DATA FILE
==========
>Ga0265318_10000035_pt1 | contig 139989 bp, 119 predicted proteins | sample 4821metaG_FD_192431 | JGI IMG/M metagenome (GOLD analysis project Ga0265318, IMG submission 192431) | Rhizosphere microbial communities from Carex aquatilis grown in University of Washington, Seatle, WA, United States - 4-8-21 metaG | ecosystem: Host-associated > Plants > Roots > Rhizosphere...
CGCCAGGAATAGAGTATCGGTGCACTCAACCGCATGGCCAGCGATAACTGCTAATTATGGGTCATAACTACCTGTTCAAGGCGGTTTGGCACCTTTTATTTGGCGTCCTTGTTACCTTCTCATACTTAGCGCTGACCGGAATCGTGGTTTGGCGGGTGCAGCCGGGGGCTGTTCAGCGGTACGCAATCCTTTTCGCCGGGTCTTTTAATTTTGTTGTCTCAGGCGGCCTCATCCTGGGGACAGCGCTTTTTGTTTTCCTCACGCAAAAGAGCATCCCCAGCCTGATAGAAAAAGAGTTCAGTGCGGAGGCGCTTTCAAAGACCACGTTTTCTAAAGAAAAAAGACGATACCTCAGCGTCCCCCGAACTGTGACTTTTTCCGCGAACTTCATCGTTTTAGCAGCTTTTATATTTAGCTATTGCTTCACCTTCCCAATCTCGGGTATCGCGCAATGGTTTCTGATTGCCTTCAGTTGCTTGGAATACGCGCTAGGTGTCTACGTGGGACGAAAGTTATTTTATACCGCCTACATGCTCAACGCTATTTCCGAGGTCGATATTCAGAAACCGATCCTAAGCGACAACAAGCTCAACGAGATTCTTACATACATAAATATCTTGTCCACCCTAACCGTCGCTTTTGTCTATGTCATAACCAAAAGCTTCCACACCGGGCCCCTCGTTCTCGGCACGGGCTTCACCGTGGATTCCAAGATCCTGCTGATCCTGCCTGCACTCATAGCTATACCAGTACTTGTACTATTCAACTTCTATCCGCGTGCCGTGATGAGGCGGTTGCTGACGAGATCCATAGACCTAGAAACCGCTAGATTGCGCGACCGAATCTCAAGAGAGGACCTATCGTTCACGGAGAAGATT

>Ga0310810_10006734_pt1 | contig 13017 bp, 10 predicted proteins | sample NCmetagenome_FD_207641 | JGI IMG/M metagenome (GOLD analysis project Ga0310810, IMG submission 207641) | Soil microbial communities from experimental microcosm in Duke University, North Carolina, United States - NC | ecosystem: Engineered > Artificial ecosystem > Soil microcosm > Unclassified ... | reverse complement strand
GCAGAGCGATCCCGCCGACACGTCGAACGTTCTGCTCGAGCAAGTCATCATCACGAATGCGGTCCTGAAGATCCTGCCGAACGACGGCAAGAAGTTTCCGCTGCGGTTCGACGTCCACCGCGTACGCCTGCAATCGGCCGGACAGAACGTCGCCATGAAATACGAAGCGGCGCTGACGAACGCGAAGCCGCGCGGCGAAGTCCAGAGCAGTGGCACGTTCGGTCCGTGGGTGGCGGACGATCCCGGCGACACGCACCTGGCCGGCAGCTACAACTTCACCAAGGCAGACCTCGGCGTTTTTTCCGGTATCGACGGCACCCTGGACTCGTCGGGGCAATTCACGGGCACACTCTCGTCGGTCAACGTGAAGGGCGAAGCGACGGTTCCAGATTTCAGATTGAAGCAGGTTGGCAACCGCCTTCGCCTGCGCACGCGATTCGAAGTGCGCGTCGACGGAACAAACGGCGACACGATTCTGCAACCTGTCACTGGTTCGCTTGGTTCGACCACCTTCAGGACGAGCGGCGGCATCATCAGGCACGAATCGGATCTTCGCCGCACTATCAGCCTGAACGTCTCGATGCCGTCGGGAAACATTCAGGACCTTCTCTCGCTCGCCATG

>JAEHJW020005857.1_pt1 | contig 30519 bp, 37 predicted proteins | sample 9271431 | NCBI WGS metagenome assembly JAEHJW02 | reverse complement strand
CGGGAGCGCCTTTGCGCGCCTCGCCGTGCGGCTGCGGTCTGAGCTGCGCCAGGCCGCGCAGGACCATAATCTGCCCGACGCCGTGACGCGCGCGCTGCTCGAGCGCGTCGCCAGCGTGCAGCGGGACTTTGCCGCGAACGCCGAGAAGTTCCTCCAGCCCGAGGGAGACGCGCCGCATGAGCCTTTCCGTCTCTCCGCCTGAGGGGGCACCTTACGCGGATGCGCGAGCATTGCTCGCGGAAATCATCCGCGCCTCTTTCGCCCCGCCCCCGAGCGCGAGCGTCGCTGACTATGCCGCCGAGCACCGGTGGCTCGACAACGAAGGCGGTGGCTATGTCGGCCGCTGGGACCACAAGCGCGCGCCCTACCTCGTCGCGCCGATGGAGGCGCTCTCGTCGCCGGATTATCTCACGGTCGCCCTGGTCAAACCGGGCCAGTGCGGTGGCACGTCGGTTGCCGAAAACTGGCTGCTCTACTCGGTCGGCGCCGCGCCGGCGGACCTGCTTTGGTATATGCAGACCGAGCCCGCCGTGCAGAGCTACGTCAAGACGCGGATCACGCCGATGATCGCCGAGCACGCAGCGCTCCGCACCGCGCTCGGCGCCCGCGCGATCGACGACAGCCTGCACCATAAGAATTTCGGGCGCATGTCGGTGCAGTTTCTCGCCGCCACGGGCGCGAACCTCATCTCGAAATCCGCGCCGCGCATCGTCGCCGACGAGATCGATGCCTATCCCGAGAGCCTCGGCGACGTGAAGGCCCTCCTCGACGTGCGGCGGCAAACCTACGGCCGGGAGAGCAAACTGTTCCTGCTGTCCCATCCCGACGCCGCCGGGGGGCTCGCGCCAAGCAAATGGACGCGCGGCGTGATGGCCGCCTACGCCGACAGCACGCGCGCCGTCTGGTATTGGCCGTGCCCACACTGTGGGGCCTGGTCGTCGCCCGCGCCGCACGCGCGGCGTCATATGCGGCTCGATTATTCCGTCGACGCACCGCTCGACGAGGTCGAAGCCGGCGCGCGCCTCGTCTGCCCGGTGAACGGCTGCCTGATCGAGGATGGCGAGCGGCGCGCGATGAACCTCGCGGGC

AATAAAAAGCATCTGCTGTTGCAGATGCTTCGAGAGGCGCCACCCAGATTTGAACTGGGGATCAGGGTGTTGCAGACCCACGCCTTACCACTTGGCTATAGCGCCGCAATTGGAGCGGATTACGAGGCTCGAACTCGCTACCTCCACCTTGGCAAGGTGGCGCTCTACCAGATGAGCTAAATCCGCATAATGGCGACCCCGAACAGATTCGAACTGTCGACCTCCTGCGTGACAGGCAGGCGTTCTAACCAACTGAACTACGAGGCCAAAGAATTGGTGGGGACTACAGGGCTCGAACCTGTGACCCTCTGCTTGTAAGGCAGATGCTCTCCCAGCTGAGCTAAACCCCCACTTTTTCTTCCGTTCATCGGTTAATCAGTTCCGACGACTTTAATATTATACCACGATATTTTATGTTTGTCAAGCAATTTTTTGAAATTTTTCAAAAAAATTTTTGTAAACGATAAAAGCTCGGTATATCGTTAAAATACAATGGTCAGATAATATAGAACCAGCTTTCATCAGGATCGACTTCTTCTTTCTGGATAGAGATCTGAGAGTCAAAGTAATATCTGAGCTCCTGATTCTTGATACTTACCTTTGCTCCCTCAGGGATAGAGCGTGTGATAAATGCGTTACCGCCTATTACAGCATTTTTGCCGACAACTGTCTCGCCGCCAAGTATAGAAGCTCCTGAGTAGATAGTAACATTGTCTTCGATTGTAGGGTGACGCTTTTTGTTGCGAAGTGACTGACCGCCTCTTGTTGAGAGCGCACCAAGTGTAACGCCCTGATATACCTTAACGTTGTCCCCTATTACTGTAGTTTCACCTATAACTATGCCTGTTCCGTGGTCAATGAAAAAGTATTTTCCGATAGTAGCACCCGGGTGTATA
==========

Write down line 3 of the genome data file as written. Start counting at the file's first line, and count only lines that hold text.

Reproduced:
>Ga0310810_10006734_pt1 | contig 13017 bp, 10 predicted proteins | sample NCmetagenome_FD_207641 | JGI IMG/M metagenome (GOLD analysis project Ga0310810, IMG submission 207641) | Soil microbial communities from experimental microcosm in Duke University, North Carolina, United States - NC | ecosystem: Engineered > Artificial ecosystem > Soil microcosm > Unclassified ... | reverse complement strand